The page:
Expert offers security tips for Cyber Monday shoppers to protect themselves from scammers

As consumers surf the internet to find the best Cyber Monday deals, Virginia Tech’s cybersecurity expert Gang Wang forewarns shoppers to be on the lookout for scammers who are particularly active during this time of the year and target shoppers who are searching for deep discounts online.

Wang offers the following security tips for consumers to consider while shopping online.

  1. Be careful when shopping on a mobile device

Be extra careful if you shop using a mobile browser. Scammers often create bogus websites whose URLs look like the ones of reputable merchants to deceive users. Because the mobile browser has a much shorter address bar, you might not see the full URL on your phone. Sometimes the mobile browser may even hide the URL altogether. A better alternative is to use the merchants’ native apps. Make sure you download the apps from the official app store. Don’t install any apps from web links or code.

  1. Don’t click on the email links

Don’t click on the links in an unsolicited email, no matter how appealing the discount looks. Often times, a phishing email looks like something sent by a popular merchant, your bank, or even someone you know. The link may lead you to a bogus website that aims to lure you to enter your credit card information.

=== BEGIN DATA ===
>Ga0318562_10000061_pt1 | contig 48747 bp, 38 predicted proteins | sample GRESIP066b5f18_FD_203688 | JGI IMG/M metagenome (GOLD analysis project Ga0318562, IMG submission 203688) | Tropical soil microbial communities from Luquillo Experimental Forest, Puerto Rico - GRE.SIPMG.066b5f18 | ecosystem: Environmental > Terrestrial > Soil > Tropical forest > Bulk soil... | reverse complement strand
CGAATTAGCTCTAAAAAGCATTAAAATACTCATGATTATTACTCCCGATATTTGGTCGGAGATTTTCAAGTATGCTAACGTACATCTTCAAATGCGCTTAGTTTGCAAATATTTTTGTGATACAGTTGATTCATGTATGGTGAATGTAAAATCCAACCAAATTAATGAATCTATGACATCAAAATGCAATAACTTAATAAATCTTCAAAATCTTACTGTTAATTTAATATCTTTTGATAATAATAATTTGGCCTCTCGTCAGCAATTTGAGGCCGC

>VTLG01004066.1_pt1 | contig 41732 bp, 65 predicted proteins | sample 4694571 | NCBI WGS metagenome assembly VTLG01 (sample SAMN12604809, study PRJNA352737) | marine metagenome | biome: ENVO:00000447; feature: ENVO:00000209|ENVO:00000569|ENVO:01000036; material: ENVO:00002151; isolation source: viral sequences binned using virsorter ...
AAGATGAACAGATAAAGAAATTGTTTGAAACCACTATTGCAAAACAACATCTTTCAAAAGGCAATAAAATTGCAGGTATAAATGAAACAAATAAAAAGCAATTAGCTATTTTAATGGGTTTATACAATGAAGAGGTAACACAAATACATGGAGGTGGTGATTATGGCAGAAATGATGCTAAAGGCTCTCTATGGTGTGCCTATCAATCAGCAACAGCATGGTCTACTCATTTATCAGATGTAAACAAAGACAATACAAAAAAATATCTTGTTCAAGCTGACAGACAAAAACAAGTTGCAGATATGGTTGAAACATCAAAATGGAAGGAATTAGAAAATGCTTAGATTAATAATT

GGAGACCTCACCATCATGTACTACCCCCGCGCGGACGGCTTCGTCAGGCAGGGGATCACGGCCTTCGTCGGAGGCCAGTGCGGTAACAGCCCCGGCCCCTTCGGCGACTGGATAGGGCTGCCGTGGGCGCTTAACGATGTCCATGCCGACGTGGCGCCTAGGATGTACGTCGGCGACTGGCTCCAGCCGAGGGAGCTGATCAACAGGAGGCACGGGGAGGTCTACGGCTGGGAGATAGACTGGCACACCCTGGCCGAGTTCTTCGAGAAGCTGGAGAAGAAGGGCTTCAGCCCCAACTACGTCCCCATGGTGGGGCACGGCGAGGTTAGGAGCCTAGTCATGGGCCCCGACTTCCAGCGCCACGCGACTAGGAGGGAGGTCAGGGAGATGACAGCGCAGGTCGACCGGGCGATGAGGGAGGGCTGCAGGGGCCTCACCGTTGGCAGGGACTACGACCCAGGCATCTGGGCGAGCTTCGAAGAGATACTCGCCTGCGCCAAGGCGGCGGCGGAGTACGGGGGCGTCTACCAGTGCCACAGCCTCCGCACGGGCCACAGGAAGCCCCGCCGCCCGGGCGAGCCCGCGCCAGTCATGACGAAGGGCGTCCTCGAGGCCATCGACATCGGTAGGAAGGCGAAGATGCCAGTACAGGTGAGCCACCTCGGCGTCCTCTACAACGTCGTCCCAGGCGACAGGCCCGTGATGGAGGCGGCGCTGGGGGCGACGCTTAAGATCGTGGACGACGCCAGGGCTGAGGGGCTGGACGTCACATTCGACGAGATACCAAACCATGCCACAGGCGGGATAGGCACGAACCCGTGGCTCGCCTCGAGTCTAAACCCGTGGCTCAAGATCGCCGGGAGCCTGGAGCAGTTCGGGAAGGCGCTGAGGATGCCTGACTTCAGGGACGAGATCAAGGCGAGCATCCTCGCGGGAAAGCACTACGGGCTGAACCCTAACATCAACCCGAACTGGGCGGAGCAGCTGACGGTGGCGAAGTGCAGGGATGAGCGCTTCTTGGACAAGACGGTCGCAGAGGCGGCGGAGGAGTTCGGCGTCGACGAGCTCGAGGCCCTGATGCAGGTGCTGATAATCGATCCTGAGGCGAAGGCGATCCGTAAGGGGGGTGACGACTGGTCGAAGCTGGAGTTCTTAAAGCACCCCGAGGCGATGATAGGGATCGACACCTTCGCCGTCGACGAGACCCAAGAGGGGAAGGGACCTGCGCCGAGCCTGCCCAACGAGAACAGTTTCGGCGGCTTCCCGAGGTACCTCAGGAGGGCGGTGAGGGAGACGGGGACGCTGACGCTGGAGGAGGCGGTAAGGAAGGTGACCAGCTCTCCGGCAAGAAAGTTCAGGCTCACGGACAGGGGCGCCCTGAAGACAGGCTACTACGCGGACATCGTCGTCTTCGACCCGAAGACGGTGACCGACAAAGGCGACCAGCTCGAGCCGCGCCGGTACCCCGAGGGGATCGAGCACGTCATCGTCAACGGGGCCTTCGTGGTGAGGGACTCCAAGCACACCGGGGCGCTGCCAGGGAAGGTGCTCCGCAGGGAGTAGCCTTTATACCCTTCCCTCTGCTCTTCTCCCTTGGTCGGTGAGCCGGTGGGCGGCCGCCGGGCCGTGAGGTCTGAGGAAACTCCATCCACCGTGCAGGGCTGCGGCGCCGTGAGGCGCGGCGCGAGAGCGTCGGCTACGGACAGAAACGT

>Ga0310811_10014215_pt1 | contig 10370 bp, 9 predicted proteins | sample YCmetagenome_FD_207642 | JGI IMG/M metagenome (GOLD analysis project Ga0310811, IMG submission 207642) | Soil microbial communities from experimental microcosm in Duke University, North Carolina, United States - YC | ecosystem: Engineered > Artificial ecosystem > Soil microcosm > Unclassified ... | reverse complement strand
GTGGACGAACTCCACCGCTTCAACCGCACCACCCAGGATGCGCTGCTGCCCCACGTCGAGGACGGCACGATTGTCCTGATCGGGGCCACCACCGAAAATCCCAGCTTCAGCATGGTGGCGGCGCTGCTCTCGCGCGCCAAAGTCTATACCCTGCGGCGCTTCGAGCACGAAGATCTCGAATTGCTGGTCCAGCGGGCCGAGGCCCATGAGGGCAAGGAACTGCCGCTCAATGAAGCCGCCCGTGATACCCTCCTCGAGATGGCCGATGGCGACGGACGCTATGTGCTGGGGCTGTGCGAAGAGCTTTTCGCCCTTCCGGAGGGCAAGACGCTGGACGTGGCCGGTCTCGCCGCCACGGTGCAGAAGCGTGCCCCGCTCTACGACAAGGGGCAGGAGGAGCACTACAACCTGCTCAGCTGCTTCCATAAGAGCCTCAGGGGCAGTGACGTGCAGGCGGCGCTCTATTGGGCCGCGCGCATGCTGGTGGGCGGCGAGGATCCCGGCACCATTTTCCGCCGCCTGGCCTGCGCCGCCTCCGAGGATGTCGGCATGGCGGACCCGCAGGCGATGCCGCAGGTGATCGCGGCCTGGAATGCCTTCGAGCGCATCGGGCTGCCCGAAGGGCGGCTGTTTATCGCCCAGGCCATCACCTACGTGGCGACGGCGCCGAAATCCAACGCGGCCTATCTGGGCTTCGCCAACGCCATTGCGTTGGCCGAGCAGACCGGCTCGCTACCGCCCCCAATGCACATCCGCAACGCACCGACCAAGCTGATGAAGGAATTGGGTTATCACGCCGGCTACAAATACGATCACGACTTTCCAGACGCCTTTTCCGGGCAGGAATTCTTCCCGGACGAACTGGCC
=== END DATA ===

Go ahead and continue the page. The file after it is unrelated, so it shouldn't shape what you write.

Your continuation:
1. Use secure network connections

When visiting a website, make sure you use a valid “HTTPS” connection, not “HTTP.” Most modern web browsers have security indicators on the address bar for HTTPS.  HTTP is vulnerable to “man-in-the-middle” attacks. Someone can steal your credit card information by monitoring your HTTP network traffic.

About Wang

Wang is an assistant professor in the Department of Computer Science in Virginia Tech’s College of Engineering. His research focuses on security and privacy in online communities, data-driven models of user behavior, security of mobile and wearable devices. Earlier this year, Wang was part of a research team to conduct the first ever large-scale and systematic study about how Android apps can conspire to mine information from smartphones.